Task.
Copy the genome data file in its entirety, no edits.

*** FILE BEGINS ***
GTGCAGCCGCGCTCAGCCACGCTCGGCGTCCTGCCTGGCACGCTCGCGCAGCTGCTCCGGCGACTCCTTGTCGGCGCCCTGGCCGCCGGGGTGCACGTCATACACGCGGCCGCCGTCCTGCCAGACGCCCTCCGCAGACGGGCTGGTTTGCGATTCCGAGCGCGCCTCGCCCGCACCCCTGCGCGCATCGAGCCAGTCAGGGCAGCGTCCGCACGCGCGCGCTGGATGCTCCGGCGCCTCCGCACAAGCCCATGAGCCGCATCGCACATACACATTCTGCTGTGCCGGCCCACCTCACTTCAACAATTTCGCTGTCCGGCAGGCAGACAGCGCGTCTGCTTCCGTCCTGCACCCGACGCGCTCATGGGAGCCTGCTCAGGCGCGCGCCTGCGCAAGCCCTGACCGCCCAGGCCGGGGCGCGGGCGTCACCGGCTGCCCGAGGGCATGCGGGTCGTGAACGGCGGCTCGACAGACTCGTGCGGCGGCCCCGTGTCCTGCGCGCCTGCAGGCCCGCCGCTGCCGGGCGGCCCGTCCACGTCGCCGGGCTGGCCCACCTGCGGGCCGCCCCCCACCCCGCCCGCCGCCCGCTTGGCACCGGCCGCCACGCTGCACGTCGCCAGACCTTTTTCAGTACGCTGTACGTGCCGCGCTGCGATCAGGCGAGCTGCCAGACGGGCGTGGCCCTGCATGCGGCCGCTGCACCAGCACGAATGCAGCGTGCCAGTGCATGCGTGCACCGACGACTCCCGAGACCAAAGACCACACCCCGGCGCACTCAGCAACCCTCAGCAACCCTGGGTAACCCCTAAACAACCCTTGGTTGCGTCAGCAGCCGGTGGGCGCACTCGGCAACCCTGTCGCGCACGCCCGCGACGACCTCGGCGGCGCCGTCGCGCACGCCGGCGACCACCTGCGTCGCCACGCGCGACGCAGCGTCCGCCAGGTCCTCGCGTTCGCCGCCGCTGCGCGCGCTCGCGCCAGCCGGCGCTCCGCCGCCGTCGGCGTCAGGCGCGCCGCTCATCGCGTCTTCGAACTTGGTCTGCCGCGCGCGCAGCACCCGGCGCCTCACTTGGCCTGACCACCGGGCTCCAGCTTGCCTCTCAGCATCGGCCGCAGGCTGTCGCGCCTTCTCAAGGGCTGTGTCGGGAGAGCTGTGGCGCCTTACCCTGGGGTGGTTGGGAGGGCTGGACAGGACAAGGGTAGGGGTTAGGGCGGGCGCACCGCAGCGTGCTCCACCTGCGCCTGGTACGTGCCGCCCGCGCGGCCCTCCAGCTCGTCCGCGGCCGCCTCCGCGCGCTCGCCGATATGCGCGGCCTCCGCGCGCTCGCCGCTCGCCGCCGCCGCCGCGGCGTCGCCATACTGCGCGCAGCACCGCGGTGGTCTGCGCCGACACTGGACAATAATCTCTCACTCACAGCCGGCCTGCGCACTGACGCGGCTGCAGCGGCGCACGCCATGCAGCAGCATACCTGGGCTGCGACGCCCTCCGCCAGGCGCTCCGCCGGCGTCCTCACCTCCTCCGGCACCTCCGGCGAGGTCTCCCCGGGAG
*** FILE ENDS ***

GTGCAGCCGCGCTCAGCCACGCTCGGCGTCCTGCCTGGCACGCTCGCGCAGCTGCTCCGGCGACTCCTTGTCGGCGCCCTGGCCGCCGGGGTGCACGTCATACACGCGGCCGCCGTCCTGCCAGACGCCCTCCGCAGACGGGCTGGTTTGCGATTCCGAGCGCGCCTCGCCCGCACCCCTGCGCGCATCGAGCCAGTCAGGGCAGCGTCCGCACGCGCGCGCTGGATGCTCCGGCGCCTCCGCACAAGCCCATGAGCCGCATCGCACATACACATTCTGCTGTGCCGGCCCACCTCACTTCAACAATTTCGCTGTCCGGCAGGCAGACAGCGCGTCTGCTTCCGTCCTGCACCCGACGCGCTCATGGGAGCCTGCTCAGGCGCGCGCCTGCGCAAGCCCTGACCGCCCAGGCCGGGGCGCGGGCGTCACCGGCTGCCCGAGGGCATGCGGGTCGTGAACGGCGGCTCGACAGACTCGTGCGGCGGCCCCGTGTCCTGCGCGCCTGCAGGCCCGCCGCTGCCGGGCGGCCCGTCCACGTCGCCGGGCTGGCCCACCTGCGGGCCGCCCCCCACCCCGCCCGCCGCCCGCTTGGCACCGGCCGCCACGCTGCACGTCGCCAGACCTTTTTCAGTACGCTGTACGTGCCGCGCTGCGATCAGGCGAGCTGCCAGACGGGCGTGGCCCTGCATGCGGCCGCTGCACCAGCACGAATGCAGCGTGCCAGTGCATGCGTGCACCGACGACTCCCGAGACCAAAGACCACACCCCGGCGCACTCAGCAACCCTCAGCAACCCTGGGTAACCCCTAAACAACCCTTGGTTGCGTCAGCAGCCGGTGGGCGCACTCGGCAACCCTGTCGCGCACGCCCGCGACGACCTCGGCGGCGCCGTCGCGCACGCCGGCGACCACCTGCGTCGCCACGCGCGACGCAGCGTCCGCCAGGTCCTCGCGTTCGCCGCCGCTGCGCGCGCTCGCGCCAGCCGGCGCTCCGCCGCCGTCGGCGTCAGGCGCGCCGCTCATCGCGTCTTCGAACTTGGTCTGCCGCGCGCGCAGCACCCGGCGCCTCACTTGGCCTGACCACCGGGCTCCAGCTTGCCTCTCAGCATCGGCCGCAGGCTGTCGCGCCTTCTCAAGGGCTGTGTCGGGAGAGCTGTGGCGCCTTACCCTGGGGTGGTTGGGAGGGCTGGACAGGACAAGGGTAGGGGTTAGGGCGGGCGCACCGCAGCGTGCTCCACCTGCGCCTGGTACGTGCCGCCCGCGCGGCCCTCCAGCTCGTCCGCGGCCGCCTCCGCGCGCTCGCCGATATGCGCGGCCTCCGCGCGCTCGCCGCTCGCCGCCGCCGCCGCGGCGTCGCCATACTGCGCGCAGCACCGCGGTGGTCTGCGCCGACACTGGACAATAATCTCTCACTCACAGCCGGCCTGCGCACTGACGCGGCTGCAGCGGCGCACGCCATGCAGCAGCATACCTGGGCTGCGACGCCCTCCGCCAGGCGCTCCGCCGGCGTCCTCACCTCCTCCGGCACCTCCGGCGAGGTCTCCCCGGGAG